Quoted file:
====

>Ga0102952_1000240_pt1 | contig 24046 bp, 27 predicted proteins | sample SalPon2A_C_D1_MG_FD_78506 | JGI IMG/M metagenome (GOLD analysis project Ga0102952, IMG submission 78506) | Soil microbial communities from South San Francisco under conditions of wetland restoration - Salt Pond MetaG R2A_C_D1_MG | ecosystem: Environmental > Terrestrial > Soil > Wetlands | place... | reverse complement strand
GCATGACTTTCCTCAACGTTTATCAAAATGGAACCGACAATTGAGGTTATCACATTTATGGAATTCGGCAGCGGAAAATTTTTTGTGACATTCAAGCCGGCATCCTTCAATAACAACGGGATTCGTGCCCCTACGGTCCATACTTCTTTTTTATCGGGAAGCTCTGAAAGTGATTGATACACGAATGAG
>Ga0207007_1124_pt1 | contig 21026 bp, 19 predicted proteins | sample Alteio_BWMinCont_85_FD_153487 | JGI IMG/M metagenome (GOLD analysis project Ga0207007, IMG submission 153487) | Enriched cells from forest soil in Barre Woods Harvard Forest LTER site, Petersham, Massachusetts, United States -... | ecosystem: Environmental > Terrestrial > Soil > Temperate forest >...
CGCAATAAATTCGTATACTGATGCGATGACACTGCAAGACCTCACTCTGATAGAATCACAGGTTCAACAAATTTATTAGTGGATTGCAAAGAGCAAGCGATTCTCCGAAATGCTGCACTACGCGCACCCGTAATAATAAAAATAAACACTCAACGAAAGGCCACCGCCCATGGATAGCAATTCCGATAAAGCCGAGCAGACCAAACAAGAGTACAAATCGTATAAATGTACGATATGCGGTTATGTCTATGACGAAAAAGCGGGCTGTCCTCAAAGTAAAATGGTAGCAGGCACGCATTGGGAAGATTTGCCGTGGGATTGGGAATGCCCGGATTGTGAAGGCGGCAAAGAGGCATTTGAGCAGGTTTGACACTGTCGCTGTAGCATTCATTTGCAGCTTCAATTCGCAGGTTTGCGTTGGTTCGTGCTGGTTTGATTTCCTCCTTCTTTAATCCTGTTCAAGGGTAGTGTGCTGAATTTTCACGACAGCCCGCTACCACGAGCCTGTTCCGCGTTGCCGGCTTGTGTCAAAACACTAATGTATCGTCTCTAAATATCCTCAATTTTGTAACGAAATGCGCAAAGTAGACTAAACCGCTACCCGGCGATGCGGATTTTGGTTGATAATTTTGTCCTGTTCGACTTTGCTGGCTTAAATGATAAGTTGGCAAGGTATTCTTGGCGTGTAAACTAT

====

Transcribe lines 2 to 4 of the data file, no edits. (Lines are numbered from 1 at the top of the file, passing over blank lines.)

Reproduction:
GCATGACTTTCCTCAACGTTTATCAAAATGGAACCGACAATTGAGGTTATCACATTTATGGAATTCGGCAGCGGAAAATTTTTTGTGACATTCAAGCCGGCATCCTTCAATAACAACGGGATTCGTGCCCCTACGGTCCATACTTCTTTTTTATCGGGAAGCTCTGAAAGTGATTGATACACGAATGAG
>Ga0207007_1124_pt1 | contig 21026 bp, 19 predicted proteins | sample Alteio_BWMinCont_85_FD_153487 | JGI IMG/M metagenome (GOLD analysis project Ga0207007, IMG submission 153487) | Enriched cells from forest soil in Barre Woods Harvard Forest LTER site, Petersham, Massachusetts, United States -... | ecosystem: Environmental > Terrestrial > Soil > Temperate forest >...
CGCAATAAATTCGTATACTGATGCGATGACACTGCAAGACCTCACTCTGATAGAATCACAGGTTCAACAAATTTATTAGTGGATTGCAAAGAGCAAGCGATTCTCCGAAATGCTGCACTACGCGCACCCGTAATAATAAAAATAAACACTCAACGAAAGGCCACCGCCCATGGATAGCAATTCCGATAAAGCCGAGCAGACCAAACAAGAGTACAAATCGTATAAATGTACGATATGCGGTTATGTCTATGACGAAAAAGCGGGCTGTCCTCAAAGTAAAATGGTAGCAGGCACGCATTGGGAAGATTTGCCGTGGGATTGGGAATGCCCGGATTGTGAAGGCGGCAAAGAGGCATTTGAGCAGGTTTGACACTGTCGCTGTAGCATTCATTTGCAGCTTCAATTCGCAGGTTTGCGTTGGTTCGTGCTGGTTTGATTTCCTCCTTCTTTAATCCTGTTCAAGGGTAGTGTGCTGAATTTTCACGACAGCCCGCTACCACGAGCCTGTTCCGCGTTGCCGGCTTGTGTCAAAACACTAATGTATCGTCTCTAAATATCCTCAATTTTGTAACGAAATGCGCAAAGTAGACTAAACCGCTACCCGGCGATGCGGATTTTGGTTGATAATTTTGTCCTGTTCGACTTTGCTGGCTTAAATGATAAGTTGGCAAGGTATTCTTGGCGTGTAAACTAT